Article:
However, most TRUE martial arts that are effective in most ranges have plenty of things to offer. Just not in one neat, little package. Military units have realized this and usually test out different methods and systems. These systems are reviewd by their H2H instructors. After meeting certain requirements then they may include these new techniques (not "styles") into their unarmed combat program. While there are a few countries whose military units practice their national martial art (North and South Korea, PRC, Phillipines, Thailand, etc) the U.S military (in particular Special Warfare units) tend to stay away from a particular "style" and only take what they feel ,after careful review, what suits their needs. Their unarmed combat program is usually reviewed and upgraded when necessary and periodically. In fact, many top martial art instructors are usually invited by the US military to train their H2H instructors. These instructors then decide if what is taught is material they feel is highly effective and easily taught to others.
Krav Maga is a good fighting system because it has included a vast repertoire of techniques from many different martial arts into a manageable, comprehensive program.
I would suggest you look at JunFan Gung Fu/Jeet Kune Do,Filipino Kali/Escrima and the Filipino unarmed combat systems(Pangamut, Dumog, Silat, Panantukan), Indonesian Penjak Silat, Muay Thai (Ler Drit-Military Muay Thai, Krabi Krabong), and any Mixed Grappling program by qualified instructors. By reading up and informing yourself you enhance your learning process and creativity. Not to mention the education you receive by realizing that there is so much out there and it exists in ALL parts of the world. You will also realize (hopefully) that the above is standard instruction for those in the JKD world. I would also suggest that you look up anything on Tony Blauer who is a true innovator today.
The idea is to educate oneself as completely as possible. To never be closed minded. To understand and attempt to superced one's limitation's.To understand that ALL arts exist in each other. That there is no such thing as style. There is self expression.
There is no such thing as a BEST art. There is only well roundedness.

This is your responsibility.

Tally Man
01-16-2005, 02:14 PM
I agree there is no one best form of hand to hand combat it is all dependant on the situation. I do feel that the US Military should teach more than what they do; I don’t think that basic bayonet training for infantry troops is good enough. The 75th Rangers do some training but it is never in-depth as other countries. The ROK military trains hard at Tai Kwan do and so do the Thai Rangers in kicking boxing, although it is more for PT than actual combat.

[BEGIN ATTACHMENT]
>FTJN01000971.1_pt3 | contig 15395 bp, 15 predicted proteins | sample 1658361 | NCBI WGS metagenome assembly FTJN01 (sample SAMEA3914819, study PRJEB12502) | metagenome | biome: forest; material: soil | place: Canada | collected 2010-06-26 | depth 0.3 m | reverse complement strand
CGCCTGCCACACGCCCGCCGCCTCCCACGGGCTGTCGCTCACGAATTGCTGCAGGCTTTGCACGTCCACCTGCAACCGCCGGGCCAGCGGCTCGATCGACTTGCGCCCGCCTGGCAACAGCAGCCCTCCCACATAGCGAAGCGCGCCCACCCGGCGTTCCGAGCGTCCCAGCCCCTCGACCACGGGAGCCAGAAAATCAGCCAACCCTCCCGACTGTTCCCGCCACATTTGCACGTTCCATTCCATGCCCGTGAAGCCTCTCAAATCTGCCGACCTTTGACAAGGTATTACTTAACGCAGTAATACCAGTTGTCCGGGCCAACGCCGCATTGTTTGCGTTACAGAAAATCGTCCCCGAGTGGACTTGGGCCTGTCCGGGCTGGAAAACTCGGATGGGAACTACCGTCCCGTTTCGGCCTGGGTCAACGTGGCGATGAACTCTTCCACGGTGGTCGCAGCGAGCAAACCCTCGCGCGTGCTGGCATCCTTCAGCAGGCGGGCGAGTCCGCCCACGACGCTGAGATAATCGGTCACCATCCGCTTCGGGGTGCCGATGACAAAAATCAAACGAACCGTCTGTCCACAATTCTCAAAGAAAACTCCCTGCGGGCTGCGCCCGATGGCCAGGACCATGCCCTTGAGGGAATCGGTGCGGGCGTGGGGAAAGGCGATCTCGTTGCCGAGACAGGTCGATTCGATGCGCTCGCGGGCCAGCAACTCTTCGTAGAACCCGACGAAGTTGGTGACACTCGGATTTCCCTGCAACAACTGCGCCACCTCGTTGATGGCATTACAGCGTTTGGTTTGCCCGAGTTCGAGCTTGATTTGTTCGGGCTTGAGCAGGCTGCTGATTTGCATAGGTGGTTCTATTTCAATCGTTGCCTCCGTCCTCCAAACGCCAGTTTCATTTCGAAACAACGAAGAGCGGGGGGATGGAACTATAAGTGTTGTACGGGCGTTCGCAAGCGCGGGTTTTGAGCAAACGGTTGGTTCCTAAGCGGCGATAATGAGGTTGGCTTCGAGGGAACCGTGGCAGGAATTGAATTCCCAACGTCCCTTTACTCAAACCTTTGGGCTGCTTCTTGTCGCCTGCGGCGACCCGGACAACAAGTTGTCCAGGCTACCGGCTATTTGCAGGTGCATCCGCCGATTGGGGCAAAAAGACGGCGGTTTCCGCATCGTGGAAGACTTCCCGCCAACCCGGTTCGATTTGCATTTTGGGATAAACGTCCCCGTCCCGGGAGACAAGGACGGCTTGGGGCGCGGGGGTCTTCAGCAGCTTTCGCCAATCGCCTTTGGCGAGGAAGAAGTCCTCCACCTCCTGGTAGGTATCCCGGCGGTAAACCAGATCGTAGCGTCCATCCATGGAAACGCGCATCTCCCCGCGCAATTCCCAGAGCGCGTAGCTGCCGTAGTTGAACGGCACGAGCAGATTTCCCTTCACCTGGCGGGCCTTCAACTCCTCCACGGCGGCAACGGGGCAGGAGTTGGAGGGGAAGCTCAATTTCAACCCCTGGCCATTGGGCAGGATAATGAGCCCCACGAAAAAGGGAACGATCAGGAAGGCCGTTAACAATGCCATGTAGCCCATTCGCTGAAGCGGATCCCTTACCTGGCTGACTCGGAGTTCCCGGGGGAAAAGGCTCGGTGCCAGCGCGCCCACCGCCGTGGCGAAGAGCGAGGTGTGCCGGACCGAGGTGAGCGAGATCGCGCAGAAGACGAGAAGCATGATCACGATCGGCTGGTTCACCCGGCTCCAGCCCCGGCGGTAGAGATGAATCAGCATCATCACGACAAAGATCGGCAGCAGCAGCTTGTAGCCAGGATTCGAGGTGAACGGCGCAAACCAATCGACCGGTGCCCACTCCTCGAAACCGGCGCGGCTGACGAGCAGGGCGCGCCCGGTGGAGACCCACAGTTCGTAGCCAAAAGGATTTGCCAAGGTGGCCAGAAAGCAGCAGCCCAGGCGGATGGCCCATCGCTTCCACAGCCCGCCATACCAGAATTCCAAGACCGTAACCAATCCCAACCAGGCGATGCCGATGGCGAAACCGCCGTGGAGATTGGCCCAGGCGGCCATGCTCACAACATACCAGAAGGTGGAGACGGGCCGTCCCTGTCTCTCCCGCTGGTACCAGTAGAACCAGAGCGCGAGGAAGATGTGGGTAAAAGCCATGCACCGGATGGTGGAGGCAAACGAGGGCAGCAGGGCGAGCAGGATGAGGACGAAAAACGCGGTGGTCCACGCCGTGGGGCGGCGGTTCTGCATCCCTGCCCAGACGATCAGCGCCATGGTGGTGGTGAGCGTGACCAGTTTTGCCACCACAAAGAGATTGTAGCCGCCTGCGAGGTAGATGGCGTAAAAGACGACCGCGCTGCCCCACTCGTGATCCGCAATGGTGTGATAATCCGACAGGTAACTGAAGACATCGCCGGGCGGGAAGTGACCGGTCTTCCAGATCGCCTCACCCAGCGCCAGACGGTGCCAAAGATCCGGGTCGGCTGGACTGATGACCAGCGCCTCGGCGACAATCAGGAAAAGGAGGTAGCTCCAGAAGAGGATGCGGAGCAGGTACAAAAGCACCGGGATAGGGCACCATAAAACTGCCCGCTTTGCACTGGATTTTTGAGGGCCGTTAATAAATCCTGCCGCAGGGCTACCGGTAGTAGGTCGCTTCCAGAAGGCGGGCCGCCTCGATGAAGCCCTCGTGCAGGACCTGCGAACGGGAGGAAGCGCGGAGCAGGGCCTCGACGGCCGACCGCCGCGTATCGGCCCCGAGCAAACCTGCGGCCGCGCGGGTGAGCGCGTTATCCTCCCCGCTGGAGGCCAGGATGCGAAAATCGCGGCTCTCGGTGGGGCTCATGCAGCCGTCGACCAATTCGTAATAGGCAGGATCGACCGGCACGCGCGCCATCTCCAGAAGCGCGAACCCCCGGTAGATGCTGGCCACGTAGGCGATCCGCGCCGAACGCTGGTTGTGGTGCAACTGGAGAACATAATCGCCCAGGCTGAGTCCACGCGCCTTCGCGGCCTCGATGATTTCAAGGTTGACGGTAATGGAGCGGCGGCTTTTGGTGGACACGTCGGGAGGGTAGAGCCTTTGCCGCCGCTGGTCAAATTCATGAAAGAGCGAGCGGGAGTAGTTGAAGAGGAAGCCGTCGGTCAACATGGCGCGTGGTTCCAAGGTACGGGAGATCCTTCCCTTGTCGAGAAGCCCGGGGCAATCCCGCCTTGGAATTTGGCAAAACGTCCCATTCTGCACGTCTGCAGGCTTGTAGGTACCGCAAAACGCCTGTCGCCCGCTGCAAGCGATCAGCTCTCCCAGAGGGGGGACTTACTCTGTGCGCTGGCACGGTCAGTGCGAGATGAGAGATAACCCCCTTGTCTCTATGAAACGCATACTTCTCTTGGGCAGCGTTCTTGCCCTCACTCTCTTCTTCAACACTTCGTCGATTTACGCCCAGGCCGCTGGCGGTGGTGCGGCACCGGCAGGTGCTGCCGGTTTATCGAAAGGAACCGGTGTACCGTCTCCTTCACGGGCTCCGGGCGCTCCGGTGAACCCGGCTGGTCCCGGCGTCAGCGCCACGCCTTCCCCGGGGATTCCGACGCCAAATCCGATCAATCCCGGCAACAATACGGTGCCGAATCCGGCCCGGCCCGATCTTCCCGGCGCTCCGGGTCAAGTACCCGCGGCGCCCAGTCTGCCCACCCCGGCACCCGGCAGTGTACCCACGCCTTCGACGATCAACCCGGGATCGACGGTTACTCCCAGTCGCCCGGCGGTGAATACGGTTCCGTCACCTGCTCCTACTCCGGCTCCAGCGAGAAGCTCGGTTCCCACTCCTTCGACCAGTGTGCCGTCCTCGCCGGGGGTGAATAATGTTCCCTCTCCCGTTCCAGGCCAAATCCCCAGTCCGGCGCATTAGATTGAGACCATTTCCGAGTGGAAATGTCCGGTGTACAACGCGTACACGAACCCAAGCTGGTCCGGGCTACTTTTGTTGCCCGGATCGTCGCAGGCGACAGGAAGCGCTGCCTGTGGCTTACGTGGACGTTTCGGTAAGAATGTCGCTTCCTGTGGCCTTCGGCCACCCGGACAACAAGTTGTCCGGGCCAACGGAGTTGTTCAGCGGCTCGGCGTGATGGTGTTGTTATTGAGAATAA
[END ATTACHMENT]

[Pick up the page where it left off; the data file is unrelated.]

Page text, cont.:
There is a mildly amusing book called Angry White Pajamas (found in martial arts sections of bookstores) that details this guy’s one year black belt course training in Yoshinkan Aikido with the riot police in Tokyo. It is more a sarcastic look at training although it has some good stories as well.

Thanks for the input!

Jedburgh
01-16-2005, 02:22 PM
US Army Field Manual 3-25.150 Combatives (http://www.globalsecurity.org/military/library/policy/army/fm/3-25-150/)

You can find the USMC manual here (https://www.doctrine.quantico.usmc.mil/htm/doc4.htm), but access is restricted.

Tally Man
01-16-2005, 03:46 PM
I have attended a couple of seminars for the SEAL H2H it was a good sytem but I felt that it wasn't as well rounded as Krav Maga which has ground fight, but at least the teams are exploring new ground in H2H. I have a couple east coast team buddies that study Thai kick-boxing after work because they felt that it was a great form of H2H and a great work out.

b33f
01-16-2005, 06:00 PM
It was developed in a hostile environment in which combatants could not devote many hours to hand to hand combat training